Write one sentence to answer each of the following:

  1. Describe the purpose of your marketing.
  2. Emphasize the largest benefit that will entice people to choose your tutoring services.
  3. Describe your target audience. (remember, you have two – parents and students!)
  4. Describe all of the marketing tactics you will use (hopefully, this is a long sentence!)
  5. Identify your niche—or what you stand for. Is it quality, success rates, average grade improvement, online tutoring, advanced courses, or others?
  6. State your identity—your company personality and who you are. (remember, your business should be a reflection of your personality, talents, and gifts.
  7. Estimate the marketing budget for the year. Give a startup monthly amount and then a percentage of monthly revenue. (how will you decide how much to spend?)

Assets

One of the biggest benefits of starting a tutoring business is the low cost to get started; there are very few resources needed compared to other small business ventures.

You can start and grow your tutoring business without spending a lot of money.

That being said, every business has some expenses. Here is a list of the basic materials you will find helpful in starting your business. I am sure you can work with a lot less and could just as easily come up with more.

  1. A computer and internet access – not necessarily required, but extremely helpful these days, and most households have them (or at least access to one)
  2. Advertising materials ideas:
    1. Business cards
    2. Flyers
    3. Website
    4. Social media profiles
  3. Basic office supplies

Develop Your Action Plan

Once you are satisfied with your overall business plan strategy it is time to develop your Action Plan.

An action plan is a set of tasks and strategies you will implement in a specific timeframe to reach your immediate and future business goals.

I have two recommendations when creating your action plan.

  1. Make a plan for your first month and put special emphasis on the first week.
  2. Break tasks into smaller, easy-to-complete steps.

Here is the logic behind this. To start, if you make a plan for more than 30 days you will most likely get behind, procrastinate, or even worse, get frustrated and forget the tasks altogether. It is more important to give yourself some goals to complete fast to help you focus and be successful.

You will always need to set aside some time for strategic planning.

Initially, I recommend every 30 days. After you are successful for a while and have your business up and running, you will be able to move strategic planning to every 90 days. I do not recommend any longer periods than that. You may find you work better planning every 30 days. Do what works best for you.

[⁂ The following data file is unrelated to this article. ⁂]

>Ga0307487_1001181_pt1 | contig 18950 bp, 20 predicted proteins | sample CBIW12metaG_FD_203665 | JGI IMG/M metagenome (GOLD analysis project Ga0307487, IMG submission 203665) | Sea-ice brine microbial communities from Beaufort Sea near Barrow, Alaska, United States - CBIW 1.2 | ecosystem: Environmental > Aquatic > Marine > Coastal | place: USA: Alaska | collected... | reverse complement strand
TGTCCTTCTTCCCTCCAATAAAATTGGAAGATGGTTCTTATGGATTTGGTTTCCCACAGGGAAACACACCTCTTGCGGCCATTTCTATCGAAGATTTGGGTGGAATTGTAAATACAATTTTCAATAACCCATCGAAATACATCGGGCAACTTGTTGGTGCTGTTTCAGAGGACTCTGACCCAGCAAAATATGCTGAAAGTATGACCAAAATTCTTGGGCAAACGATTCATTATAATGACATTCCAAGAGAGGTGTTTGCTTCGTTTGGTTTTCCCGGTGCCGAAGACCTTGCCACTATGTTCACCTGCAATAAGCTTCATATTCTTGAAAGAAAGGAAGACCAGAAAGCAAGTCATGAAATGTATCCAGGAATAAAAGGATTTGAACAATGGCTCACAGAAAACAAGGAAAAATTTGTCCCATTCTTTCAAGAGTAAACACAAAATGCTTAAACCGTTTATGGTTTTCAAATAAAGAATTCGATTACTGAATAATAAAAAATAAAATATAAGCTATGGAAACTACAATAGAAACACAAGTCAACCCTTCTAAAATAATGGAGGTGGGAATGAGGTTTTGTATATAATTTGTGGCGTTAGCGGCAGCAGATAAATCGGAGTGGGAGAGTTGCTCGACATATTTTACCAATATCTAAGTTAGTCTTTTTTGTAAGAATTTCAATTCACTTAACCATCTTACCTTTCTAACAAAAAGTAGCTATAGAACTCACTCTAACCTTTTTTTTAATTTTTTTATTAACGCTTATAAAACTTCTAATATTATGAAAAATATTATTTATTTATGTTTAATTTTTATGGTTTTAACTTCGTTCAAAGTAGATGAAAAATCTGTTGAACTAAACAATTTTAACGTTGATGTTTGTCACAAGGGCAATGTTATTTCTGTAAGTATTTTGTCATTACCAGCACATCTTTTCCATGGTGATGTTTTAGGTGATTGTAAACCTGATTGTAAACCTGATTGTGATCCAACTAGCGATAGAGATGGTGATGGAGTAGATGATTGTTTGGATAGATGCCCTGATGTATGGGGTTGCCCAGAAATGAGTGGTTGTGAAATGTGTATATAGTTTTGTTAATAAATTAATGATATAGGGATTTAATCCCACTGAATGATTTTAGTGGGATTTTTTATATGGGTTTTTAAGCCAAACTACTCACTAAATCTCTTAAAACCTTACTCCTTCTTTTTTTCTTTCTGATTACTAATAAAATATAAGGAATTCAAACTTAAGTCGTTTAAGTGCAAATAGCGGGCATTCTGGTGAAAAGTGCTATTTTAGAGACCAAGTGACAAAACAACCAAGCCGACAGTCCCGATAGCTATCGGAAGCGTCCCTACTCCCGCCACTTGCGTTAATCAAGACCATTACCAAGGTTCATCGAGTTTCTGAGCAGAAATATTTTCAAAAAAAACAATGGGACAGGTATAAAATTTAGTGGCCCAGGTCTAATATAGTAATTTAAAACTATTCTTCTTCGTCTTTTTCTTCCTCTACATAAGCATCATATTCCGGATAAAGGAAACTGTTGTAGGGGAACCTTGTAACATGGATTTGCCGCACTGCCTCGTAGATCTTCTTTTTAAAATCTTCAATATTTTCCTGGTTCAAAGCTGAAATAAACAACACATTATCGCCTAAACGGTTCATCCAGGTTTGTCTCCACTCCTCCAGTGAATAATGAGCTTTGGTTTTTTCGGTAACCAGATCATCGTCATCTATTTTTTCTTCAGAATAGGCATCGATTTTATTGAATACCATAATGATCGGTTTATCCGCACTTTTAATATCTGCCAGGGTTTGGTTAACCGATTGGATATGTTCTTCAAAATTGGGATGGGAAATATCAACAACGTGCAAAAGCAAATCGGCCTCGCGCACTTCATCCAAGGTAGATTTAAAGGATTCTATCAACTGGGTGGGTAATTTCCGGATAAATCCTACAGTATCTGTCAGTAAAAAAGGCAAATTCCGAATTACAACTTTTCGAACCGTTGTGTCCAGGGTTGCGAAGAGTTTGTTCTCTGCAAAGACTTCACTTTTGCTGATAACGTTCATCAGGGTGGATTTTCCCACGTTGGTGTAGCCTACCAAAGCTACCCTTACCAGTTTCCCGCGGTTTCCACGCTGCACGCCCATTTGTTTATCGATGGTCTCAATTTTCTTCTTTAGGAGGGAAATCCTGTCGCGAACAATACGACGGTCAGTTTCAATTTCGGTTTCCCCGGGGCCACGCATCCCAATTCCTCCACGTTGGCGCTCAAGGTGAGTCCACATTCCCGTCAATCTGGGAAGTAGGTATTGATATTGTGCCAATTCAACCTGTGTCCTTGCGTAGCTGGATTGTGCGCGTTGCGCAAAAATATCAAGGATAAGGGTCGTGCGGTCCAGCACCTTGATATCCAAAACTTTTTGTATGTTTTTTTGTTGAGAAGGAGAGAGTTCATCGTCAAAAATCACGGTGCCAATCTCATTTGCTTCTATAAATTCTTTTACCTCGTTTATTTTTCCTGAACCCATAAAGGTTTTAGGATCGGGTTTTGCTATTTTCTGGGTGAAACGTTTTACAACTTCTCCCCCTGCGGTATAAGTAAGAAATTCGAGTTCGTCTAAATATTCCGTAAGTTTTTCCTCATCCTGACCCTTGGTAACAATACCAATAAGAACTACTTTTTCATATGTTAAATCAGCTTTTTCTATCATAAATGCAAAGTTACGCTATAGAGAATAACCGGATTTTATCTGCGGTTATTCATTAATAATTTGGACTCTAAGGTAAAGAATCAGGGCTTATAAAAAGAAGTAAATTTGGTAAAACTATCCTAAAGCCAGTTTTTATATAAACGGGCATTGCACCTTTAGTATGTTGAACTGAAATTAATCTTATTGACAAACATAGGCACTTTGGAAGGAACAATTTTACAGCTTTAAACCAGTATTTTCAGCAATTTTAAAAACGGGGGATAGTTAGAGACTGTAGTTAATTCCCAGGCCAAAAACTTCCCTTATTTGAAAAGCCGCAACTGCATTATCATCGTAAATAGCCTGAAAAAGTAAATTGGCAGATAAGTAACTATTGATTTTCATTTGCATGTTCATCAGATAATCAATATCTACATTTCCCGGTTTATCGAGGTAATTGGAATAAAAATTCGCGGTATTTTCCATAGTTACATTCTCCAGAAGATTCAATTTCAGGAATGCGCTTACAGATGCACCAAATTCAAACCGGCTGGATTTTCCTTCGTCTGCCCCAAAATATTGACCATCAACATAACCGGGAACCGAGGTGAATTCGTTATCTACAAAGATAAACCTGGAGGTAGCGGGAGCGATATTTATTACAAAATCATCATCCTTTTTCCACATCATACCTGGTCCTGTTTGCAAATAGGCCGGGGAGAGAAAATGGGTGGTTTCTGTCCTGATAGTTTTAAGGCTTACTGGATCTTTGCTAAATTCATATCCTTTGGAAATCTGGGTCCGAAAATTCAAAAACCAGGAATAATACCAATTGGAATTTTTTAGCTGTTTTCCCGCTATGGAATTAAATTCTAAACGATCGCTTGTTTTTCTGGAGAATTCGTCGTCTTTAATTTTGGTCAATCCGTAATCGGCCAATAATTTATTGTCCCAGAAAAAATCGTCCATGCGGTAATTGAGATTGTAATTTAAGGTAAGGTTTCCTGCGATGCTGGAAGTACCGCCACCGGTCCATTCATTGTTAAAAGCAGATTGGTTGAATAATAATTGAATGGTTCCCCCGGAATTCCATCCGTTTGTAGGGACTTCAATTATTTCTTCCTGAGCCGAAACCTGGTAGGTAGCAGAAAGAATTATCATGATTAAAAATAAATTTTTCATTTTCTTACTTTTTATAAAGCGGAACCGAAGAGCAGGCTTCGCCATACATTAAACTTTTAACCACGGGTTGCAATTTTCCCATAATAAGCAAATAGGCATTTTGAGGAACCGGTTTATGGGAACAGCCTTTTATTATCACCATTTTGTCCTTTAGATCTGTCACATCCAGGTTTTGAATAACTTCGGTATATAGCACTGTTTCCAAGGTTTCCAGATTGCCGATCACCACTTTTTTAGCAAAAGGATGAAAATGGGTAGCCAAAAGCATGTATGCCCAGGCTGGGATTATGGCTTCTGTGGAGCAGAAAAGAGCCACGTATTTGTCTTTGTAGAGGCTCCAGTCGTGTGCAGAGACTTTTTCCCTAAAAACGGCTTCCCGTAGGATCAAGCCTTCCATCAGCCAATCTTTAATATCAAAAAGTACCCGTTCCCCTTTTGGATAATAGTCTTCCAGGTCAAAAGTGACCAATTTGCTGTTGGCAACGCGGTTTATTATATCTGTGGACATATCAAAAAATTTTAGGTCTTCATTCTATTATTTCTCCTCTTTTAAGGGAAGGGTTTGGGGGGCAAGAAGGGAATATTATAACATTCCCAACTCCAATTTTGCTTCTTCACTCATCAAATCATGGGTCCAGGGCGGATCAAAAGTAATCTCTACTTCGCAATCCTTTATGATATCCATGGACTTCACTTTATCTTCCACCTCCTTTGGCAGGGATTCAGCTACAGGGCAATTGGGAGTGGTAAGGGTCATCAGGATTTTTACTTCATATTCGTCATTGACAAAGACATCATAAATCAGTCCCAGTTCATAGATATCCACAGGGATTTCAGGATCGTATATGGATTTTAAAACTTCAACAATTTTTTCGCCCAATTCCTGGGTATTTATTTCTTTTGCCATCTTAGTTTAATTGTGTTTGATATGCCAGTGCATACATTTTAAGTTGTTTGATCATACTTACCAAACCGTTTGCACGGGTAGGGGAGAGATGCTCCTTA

Secondly, by focusing on the first week you can make sure you get off to a great start. You will have boundless energy in the first weeks of a new business venture. Make sure to challenge yourself and set yourself a set of goals that are all vital to the growth of your business.

In other words, do not decide you will spend an afternoon choosing the letterhead for your stationery. That is not critical.

Putting it All Together

After thinking about each of these areas of the business plan take action!

Write out your plan. There is no wrong answer to start. “Let your gut guide you” so to speak.

I then recommend you “sit on it” for another day or so. Keep thinking about your business venture and how you will accomplish the tasks in your tutoring business plan.

It might be a good time to share your plan with someone else and get their ideas; the classic “two heads are better than one” strategy.

The person you choose is very important here. Do not choose someone who is negative and always has the assumption that things will not work out. Instead, find a positive goal-setting individual (maybe another successful small business owner) and get their input. This is called networking and can be a tremendous source of inspiration and valuable ideas as you are building your business.

So what are you waiting for? Get started on your business plan and take the first step to growing your business.